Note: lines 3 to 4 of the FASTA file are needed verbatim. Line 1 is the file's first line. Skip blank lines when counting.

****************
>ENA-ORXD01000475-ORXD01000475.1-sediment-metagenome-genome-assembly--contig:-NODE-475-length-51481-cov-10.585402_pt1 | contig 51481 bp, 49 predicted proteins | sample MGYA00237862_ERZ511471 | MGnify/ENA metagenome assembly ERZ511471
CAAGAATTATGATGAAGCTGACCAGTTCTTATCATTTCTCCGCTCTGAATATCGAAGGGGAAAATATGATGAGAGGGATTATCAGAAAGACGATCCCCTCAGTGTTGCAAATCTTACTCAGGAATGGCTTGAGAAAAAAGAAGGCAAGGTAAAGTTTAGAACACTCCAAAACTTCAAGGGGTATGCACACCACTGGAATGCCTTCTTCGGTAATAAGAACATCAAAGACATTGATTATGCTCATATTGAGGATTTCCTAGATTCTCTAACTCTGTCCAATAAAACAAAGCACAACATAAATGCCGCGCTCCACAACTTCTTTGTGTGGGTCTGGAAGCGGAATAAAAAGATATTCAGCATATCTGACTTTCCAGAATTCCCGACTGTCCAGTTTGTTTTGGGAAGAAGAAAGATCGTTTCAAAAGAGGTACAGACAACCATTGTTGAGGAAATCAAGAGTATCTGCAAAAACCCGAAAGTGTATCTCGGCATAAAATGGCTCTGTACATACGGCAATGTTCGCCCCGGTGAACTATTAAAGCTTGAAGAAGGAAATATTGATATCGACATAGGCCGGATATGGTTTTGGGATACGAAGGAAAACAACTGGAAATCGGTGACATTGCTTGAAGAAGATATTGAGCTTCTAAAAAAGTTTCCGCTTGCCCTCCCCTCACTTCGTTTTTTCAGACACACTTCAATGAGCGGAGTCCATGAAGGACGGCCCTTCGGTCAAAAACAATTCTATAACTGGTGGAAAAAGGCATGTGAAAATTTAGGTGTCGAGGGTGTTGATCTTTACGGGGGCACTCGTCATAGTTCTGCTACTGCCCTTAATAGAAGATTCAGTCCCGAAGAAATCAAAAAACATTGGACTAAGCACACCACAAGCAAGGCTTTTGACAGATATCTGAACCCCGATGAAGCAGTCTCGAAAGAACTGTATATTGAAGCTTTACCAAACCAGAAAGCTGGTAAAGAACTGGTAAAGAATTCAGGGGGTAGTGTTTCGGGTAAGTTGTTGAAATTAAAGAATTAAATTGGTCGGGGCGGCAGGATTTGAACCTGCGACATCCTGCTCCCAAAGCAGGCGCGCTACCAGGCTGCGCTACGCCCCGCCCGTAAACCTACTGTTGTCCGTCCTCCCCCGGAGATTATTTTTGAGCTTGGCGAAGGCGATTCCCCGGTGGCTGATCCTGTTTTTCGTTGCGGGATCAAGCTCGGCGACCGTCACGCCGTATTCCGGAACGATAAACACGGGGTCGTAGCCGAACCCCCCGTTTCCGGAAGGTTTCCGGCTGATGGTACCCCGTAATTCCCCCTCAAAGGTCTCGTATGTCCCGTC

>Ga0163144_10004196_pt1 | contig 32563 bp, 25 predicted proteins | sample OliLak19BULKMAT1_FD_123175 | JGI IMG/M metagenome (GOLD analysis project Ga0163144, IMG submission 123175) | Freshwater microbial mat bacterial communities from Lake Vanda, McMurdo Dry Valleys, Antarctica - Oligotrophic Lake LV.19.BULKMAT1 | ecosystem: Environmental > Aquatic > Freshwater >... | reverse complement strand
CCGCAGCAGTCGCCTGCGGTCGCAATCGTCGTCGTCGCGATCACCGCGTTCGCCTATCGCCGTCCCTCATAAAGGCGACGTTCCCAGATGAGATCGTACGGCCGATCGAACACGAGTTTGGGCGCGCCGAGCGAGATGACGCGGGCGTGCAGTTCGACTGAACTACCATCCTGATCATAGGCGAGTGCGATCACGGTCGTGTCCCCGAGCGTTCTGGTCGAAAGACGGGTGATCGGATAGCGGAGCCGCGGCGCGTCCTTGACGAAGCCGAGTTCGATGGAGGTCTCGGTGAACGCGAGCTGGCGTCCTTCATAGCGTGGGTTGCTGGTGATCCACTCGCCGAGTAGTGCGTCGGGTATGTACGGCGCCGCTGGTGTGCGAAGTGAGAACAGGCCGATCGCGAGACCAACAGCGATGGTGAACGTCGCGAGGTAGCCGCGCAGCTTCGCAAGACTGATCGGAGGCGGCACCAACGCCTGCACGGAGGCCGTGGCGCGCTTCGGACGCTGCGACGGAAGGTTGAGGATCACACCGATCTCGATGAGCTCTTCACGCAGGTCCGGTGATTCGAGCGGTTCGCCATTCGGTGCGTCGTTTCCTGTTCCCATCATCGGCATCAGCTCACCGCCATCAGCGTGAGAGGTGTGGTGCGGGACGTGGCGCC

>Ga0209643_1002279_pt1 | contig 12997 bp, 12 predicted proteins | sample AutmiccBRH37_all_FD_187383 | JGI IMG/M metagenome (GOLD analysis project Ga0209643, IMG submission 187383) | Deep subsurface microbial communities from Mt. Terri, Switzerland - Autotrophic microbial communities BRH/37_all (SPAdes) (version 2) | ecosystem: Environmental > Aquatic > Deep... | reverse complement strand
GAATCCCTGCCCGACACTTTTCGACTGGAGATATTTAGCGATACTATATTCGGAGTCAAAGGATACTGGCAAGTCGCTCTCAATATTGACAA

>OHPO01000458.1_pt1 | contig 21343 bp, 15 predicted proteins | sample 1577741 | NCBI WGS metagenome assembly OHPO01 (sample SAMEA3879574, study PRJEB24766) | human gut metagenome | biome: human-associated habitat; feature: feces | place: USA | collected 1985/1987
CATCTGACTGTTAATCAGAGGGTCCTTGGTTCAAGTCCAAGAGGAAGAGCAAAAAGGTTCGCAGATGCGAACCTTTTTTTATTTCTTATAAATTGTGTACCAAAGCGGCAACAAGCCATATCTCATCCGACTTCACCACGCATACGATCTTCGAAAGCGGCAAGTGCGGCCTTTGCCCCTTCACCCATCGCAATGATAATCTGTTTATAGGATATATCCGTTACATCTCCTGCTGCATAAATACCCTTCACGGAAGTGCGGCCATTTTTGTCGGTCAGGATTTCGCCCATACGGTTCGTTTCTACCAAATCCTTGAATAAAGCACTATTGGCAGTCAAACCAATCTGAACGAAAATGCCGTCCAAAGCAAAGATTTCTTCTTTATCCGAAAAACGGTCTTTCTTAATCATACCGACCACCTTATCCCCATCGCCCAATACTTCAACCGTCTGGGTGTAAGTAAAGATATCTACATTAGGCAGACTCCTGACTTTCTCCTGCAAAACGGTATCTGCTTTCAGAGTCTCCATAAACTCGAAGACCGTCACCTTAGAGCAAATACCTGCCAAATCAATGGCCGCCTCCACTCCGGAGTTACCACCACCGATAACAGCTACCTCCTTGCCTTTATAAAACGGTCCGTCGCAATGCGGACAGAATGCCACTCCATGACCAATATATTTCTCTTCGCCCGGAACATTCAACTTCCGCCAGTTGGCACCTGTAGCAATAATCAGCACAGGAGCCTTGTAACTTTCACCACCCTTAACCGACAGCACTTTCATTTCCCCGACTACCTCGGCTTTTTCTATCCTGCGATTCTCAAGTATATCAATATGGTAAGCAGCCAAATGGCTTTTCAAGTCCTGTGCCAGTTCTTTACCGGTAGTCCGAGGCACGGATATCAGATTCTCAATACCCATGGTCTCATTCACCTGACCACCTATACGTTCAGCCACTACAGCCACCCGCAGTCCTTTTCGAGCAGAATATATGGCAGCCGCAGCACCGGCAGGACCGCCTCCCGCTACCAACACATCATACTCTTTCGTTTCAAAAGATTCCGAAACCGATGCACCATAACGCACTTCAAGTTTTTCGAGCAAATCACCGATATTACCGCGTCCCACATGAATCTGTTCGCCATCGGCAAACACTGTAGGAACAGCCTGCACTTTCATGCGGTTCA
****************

>Ga0163144_10004196_pt1 | contig 32563 bp, 25 predicted proteins | sample OliLak19BULKMAT1_FD_123175 | JGI IMG/M metagenome (GOLD analysis project Ga0163144, IMG submission 123175) | Freshwater microbial mat bacterial communities from Lake Vanda, McMurdo Dry Valleys, Antarctica - Oligotrophic Lake LV.19.BULKMAT1 | ecosystem: Environmental > Aquatic > Freshwater >... | reverse complement strand
CCGCAGCAGTCGCCTGCGGTCGCAATCGTCGTCGTCGCGATCACCGCGTTCGCCTATCGCCGTCCCTCATAAAGGCGACGTTCCCAGATGAGATCGTACGGCCGATCGAACACGAGTTTGGGCGCGCCGAGCGAGATGACGCGGGCGTGCAGTTCGACTGAACTACCATCCTGATCATAGGCGAGTGCGATCACGGTCGTGTCCCCGAGCGTTCTGGTCGAAAGACGGGTGATCGGATAGCGGAGCCGCGGCGCGTCCTTGACGAAGCCGAGTTCGATGGAGGTCTCGGTGAACGCGAGCTGGCGTCCTTCATAGCGTGGGTTGCTGGTGATCCACTCGCCGAGTAGTGCGTCGGGTATGTACGGCGCCGCTGGTGTGCGAAGTGAGAACAGGCCGATCGCGAGACCAACAGCGATGGTGAACGTCGCGAGGTAGCCGCGCAGCTTCGCAAGACTGATCGGAGGCGGCACCAACGCCTGCACGGAGGCCGTGGCGCGCTTCGGACGCTGCGACGGAAGGTTGAGGATCACACCGATCTCGATGAGCTCTTCACGCAGGTCCGGTGATTCGAGCGGTTCGCCATTCGGTGCGTCGTTTCCTGTTCCCATCATCGGCATCAGCTCACCGCCATCAGCGTGAGAGGTGTGGTGCGGGACGTGGCGCC